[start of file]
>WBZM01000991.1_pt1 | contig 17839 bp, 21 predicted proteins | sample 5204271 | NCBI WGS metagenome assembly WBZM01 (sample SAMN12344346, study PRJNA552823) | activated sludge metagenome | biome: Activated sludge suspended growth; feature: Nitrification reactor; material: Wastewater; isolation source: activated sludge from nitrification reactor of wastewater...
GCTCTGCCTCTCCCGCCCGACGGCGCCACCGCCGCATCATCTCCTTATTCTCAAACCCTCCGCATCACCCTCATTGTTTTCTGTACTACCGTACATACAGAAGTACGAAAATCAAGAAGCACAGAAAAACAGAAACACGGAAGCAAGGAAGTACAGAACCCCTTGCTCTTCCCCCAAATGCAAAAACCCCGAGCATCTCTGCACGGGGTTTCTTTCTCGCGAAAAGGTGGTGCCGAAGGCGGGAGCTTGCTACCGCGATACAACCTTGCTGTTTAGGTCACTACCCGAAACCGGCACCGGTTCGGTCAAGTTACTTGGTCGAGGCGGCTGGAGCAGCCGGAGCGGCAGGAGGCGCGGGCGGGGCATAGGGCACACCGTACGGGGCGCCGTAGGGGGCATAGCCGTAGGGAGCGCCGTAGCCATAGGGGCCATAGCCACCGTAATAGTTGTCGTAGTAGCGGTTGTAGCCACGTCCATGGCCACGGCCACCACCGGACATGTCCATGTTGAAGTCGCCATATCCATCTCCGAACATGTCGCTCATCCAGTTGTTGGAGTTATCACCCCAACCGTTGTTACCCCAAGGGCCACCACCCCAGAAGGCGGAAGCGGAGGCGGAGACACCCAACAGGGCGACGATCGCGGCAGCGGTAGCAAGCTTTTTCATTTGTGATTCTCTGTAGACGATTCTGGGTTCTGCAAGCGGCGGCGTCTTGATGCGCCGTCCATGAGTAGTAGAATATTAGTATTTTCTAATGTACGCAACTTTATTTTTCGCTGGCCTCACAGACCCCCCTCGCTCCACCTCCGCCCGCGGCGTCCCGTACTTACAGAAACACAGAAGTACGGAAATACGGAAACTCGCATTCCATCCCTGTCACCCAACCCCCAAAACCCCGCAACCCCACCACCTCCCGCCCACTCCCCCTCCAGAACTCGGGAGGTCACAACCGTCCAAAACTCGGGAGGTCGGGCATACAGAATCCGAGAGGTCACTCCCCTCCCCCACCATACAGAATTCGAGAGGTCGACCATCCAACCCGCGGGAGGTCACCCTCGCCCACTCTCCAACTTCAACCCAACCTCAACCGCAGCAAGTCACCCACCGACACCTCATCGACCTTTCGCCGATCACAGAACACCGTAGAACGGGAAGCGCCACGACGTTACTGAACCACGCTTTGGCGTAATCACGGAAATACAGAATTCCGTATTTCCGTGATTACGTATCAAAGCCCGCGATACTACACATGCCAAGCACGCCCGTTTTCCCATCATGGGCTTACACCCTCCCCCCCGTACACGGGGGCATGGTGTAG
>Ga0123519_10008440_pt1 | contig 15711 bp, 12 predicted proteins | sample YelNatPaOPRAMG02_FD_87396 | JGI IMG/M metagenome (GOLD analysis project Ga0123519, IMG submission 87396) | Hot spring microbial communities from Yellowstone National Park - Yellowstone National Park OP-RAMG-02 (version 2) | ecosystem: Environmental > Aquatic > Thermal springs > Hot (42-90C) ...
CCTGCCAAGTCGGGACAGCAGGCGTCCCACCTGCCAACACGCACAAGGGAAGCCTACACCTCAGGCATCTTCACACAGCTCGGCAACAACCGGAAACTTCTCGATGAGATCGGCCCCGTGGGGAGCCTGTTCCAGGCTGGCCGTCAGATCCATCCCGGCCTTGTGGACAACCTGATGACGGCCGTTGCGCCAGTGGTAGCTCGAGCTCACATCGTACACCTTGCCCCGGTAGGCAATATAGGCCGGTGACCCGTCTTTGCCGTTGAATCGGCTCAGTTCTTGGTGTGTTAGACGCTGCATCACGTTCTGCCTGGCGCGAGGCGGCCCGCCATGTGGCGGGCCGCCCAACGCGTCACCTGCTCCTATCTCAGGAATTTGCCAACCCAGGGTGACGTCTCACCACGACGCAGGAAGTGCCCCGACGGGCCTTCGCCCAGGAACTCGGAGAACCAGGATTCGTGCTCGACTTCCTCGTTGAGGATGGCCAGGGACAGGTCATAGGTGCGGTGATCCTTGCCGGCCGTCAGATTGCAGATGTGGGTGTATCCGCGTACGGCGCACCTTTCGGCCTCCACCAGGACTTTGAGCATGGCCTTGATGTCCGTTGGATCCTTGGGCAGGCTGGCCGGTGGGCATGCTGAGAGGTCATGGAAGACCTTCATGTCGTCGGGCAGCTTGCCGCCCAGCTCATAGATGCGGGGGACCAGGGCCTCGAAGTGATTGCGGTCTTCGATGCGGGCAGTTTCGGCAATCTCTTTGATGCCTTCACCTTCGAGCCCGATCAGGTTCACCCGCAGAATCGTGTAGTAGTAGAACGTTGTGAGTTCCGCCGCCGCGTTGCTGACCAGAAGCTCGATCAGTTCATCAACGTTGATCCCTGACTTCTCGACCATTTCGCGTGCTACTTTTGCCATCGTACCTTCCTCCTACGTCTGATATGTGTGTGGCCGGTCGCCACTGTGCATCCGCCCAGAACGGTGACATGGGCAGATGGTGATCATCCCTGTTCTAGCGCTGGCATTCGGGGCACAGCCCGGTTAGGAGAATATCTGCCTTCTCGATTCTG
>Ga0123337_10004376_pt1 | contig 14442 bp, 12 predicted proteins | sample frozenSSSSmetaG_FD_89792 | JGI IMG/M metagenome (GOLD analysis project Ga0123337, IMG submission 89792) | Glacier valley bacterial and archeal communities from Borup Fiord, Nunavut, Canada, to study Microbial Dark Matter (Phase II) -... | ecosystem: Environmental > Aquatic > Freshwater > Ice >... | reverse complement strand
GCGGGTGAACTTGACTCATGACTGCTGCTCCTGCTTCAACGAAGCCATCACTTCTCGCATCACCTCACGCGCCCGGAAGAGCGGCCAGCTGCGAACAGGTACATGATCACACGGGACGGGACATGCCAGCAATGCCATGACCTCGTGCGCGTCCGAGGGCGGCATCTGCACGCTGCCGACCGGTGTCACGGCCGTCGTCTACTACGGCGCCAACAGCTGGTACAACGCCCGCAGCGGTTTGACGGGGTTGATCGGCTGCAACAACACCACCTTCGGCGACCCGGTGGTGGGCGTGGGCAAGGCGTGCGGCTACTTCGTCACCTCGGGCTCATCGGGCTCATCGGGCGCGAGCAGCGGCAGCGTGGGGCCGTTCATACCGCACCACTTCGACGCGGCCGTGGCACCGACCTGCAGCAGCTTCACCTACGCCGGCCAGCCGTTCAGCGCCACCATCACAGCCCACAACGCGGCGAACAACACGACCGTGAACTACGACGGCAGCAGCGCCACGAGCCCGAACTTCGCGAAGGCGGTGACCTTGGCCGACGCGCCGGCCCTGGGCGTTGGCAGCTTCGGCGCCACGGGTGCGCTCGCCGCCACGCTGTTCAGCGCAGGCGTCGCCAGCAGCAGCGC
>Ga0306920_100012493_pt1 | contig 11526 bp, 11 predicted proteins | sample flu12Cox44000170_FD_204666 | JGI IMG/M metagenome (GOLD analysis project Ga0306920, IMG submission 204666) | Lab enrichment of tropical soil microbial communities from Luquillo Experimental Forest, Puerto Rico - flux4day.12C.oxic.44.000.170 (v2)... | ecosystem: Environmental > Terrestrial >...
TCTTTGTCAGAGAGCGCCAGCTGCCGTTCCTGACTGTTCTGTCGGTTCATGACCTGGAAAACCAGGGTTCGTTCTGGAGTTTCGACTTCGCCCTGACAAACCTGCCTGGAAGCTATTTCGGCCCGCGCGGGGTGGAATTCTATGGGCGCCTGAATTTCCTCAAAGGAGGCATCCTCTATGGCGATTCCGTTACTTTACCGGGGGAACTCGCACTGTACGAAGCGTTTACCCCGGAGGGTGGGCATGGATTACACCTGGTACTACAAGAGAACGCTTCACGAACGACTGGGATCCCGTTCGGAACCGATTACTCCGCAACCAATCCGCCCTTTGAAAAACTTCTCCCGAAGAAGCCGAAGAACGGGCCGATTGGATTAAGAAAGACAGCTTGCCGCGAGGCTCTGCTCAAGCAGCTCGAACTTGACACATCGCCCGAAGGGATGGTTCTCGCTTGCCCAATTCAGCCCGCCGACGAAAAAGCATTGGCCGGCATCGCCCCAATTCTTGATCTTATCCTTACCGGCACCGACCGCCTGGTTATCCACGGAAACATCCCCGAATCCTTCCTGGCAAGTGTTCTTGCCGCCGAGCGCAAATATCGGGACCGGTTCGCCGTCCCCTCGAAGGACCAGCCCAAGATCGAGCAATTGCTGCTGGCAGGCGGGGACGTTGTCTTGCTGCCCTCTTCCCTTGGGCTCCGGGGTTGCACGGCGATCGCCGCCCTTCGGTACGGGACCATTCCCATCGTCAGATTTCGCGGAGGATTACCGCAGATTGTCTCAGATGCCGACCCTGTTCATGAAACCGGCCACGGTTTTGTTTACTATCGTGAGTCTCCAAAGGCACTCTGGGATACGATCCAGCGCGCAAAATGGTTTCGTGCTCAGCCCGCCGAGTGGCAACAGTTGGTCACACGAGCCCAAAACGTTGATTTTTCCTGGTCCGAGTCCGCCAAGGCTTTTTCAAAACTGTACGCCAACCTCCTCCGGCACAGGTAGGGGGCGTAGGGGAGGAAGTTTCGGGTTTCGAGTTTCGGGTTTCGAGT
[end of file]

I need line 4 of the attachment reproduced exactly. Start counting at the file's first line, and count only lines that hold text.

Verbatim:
CCTGCCAAGTCGGGACAGCAGGCGTCCCACCTGCCAACACGCACAAGGGAAGCCTACACCTCAGGCATCTTCACACAGCTCGGCAACAACCGGAAACTTCTCGATGAGATCGGCCCCGTGGGGAGCCTGTTCCAGGCTGGCCGTCAGATCCATCCCGGCCTTGTGGACAACCTGATGACGGCCGTTGCGCCAGTGGTAGCTCGAGCTCACATCGTACACCTTGCCCCGGTAGGCAATATAGGCCGGTGACCCGTCTTTGCCGTTGAATCGGCTCAGTTCTTGGTGTGTTAGACGCTGCATCACGTTCTGCCTGGCGCGAGGCGGCCCGCCATGTGGCGGGCCGCCCAACGCGTCACCTGCTCCTATCTCAGGAATTTGCCAACCCAGGGTGACGTCTCACCACGACGCAGGAAGTGCCCCGACGGGCCTTCGCCCAGGAACTCGGAGAACCAGGATTCGTGCTCGACTTCCTCGTTGAGGATGGCCAGGGACAGGTCATAGGTGCGGTGATCCTTGCCGGCCGTCAGATTGCAGATGTGGGTGTATCCGCGTACGGCGCACCTTTCGGCCTCCACCAGGACTTTGAGCATGGCCTTGATGTCCGTTGGATCCTTGGGCAGGCTGGCCGGTGGGCATGCTGAGAGGTCATGGAAGACCTTCATGTCGTCGGGCAGCTTGCCGCCCAGCTCATAGATGCGGGGGACCAGGGCCTCGAAGTGATTGCGGTCTTCGATGCGGGCAGTTTCGGCAATCTCTTTGATGCCTTCACCTTCGAGCCCGATCAGGTTCACCCGCAGAATCGTGTAGTAGTAGAACGTTGTGAGTTCCGCCGCCGCGTTGCTGACCAGAAGCTCGATCAGTTCATCAACGTTGATCCCTGACTTCTCGACCATTTCGCGTGCTACTTTTGCCATCGTACCTTCCTCCTACGTCTGATATGTGTGTGGCCGGTCGCCACTGTGCATCCGCCCAGAACGGTGACATGGGCAGATGGTGATCATCCCTGTTCTAGCGCTGGCATTCGGGGCACAGCCCGGTTAGGAGAATATCTGCCTTCTCGATTCTG